There are few responsibilities that instill fear and anguish in leaders quite like replacing software systems. Whether it is because of past experiences of failed projects, ballooning scope and costs, or the vast number of solutions available today, the process is daunting. Due to the sheer number of decisions and ramifications, we see many of our clients opt out and not make any changes, just limping along with systems that either don’t support or actively hinder their operations.
However, this challenge does not need to be intimidating. Just like the journey of a thousand miles starts with one step, the selection of a new software package can be successfully achieved by using a methodical approach. Wipfli recommends a five-step approach that lays out the stages and milestones required to find a solution that optimizes value and helps achieve goals.
Identify the goals. By clearly defining the “why, what, and how” of your institution’s needs, you will find it easier to evaluate potential solutions. If the why is a growing footprint and the need to have easy access to systems from remote branches, then a cloud-based application may be the best fit. If consumer self-service is driving the decision, then intuitive user interface and robust security may bubble to the top. Identifying the strategic needs will help guide the process from start to finish.
Gather data. The next step is to challenge stakeholders in your institution to identify what is required of a new system. It is important to remember that you are not redesigning your old system, but rather identifying key business processes that will give you competitive advantages in the marketplace. By identifying and prioritizing these key features, you can hone in on a software package that excels at executing these market-differentiating processes for you.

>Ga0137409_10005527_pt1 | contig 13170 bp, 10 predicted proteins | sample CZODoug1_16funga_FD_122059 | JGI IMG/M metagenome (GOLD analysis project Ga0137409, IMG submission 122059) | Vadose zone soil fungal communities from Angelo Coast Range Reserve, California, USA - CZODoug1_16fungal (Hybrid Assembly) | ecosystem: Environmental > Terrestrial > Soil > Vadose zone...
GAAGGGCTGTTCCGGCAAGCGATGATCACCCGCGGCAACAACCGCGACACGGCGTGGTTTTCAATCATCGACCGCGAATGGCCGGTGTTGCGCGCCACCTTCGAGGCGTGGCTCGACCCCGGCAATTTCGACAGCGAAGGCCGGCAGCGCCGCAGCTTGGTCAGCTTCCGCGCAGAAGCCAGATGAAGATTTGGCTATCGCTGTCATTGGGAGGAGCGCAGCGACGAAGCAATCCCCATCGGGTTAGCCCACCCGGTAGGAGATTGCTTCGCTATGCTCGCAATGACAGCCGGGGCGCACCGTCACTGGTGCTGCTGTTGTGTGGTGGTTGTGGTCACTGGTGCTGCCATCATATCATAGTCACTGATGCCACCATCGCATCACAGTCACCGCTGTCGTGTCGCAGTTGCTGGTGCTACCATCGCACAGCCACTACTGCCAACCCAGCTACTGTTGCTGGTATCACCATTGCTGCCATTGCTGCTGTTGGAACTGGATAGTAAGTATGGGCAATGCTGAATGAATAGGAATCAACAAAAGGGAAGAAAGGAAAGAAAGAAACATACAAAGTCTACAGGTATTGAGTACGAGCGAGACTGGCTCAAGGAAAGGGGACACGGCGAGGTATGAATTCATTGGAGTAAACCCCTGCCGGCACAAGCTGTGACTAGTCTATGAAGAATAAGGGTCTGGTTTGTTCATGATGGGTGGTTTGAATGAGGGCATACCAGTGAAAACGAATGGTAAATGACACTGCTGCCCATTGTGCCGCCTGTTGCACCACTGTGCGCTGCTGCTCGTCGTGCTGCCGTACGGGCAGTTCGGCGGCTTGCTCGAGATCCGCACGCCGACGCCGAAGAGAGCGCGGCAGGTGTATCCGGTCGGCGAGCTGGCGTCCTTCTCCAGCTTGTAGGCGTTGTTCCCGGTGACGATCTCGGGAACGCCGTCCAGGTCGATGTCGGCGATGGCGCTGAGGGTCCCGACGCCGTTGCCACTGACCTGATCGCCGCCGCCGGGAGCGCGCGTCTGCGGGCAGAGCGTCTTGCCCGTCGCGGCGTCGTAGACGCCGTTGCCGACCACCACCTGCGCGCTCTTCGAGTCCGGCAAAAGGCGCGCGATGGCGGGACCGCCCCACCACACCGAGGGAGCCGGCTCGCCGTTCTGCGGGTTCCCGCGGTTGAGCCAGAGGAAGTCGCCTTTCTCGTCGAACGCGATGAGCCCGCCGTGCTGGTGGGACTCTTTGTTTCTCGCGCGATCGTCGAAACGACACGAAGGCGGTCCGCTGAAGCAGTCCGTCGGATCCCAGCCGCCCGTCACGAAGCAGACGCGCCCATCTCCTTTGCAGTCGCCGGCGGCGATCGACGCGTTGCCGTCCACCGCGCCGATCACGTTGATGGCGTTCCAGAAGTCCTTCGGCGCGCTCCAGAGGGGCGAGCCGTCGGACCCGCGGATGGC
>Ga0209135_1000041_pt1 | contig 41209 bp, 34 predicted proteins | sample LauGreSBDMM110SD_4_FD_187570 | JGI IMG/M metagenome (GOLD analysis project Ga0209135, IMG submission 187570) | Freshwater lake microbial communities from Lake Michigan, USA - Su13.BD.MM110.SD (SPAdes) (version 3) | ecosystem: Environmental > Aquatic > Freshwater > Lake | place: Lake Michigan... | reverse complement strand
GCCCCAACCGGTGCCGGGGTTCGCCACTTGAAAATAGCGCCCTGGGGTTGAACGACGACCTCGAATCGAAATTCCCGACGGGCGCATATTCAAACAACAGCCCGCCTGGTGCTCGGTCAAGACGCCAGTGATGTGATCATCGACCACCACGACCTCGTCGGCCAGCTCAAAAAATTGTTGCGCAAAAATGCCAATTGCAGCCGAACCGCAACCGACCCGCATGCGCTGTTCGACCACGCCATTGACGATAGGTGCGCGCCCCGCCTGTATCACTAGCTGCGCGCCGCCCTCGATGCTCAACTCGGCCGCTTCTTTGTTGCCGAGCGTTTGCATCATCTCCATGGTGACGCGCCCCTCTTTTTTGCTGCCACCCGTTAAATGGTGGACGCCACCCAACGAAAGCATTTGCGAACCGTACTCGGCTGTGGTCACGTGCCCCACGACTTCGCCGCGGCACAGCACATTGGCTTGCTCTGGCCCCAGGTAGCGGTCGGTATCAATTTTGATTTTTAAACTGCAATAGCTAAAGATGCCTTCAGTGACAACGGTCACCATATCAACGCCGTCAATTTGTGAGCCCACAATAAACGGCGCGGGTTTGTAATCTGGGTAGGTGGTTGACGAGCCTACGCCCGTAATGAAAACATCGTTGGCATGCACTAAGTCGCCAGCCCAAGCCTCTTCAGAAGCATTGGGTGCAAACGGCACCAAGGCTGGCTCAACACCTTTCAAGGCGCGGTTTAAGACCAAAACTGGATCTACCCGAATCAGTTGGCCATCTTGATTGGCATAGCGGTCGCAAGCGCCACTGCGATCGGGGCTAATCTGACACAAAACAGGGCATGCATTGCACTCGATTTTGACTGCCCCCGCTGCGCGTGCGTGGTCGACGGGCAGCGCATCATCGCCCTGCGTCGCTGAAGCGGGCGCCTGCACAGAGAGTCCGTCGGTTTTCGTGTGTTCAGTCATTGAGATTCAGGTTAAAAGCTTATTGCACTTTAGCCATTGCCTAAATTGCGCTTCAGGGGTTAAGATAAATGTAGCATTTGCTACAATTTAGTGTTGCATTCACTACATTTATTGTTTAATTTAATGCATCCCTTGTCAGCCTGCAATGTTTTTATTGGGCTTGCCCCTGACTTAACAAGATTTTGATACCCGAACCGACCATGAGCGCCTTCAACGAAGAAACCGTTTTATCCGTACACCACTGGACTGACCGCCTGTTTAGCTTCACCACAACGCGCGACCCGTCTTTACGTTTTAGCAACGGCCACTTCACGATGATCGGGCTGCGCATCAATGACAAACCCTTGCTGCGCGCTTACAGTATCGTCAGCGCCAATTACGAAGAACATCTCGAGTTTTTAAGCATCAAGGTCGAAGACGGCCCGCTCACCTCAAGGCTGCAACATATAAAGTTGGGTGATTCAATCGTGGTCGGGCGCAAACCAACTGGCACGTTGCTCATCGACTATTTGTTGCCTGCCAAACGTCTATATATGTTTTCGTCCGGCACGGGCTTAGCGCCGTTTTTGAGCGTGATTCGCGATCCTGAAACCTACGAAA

Document. One of the key elements in evaluating a new software package is making sure the software providers understand what you are looking for. By laying out your institution’s background as well as the goals of the project, you help provide the context they need to understand the strategy around the new software. Also, if you add detailed feature requirements and day-to-day transaction process use cases, the providers can show and tell you how their solution can drive value for your financial institution.
See for yourself. Once you’ve narrowed your search down to a few potential solutions, ask the software providers to come to you and show you how the system will work. Provide specific processes and ask them to walk through the system so you can see and feel how it will work firsthand. From simple transaction activity to complex financial reporting to the consumer online experience, you need to see the system in use with your processes before moving on to the next phase with the providers.
Decide. This seems like the most difficult point, but if you’ve moved through steps 1–4, actually making a decision is a validation of the process to this point, not a guess. By checking the boxes on organization strategy and overall system requirements and putting the system through a vigorous demonstration script, you should have a framework for making the correct decision.
It’s important to note that although software selection is challenging for the team tasked with choosing the new system, any new software rollout is disruptive to the entire employee base as well. Even if the implementation of the system goes 100% according to plan, your employees will have to deal with changes to their daily work. The key to making this change less disruptive is communication. Even in the early selection stages where you don’t even have the software picked, information shared with employees can set the stage for quality interaction. It also helps staff start to accept that change is coming and that they will be involved in the journey along the way.
Choosing the right software system can be managed and quality results can be achieved by using this methodical approach. By identifying the drivers for change, isolating the key business processes the new system will need to execute, and talking with your staff about the process, your new software system can be the catalyst for achieving your institution’s goals.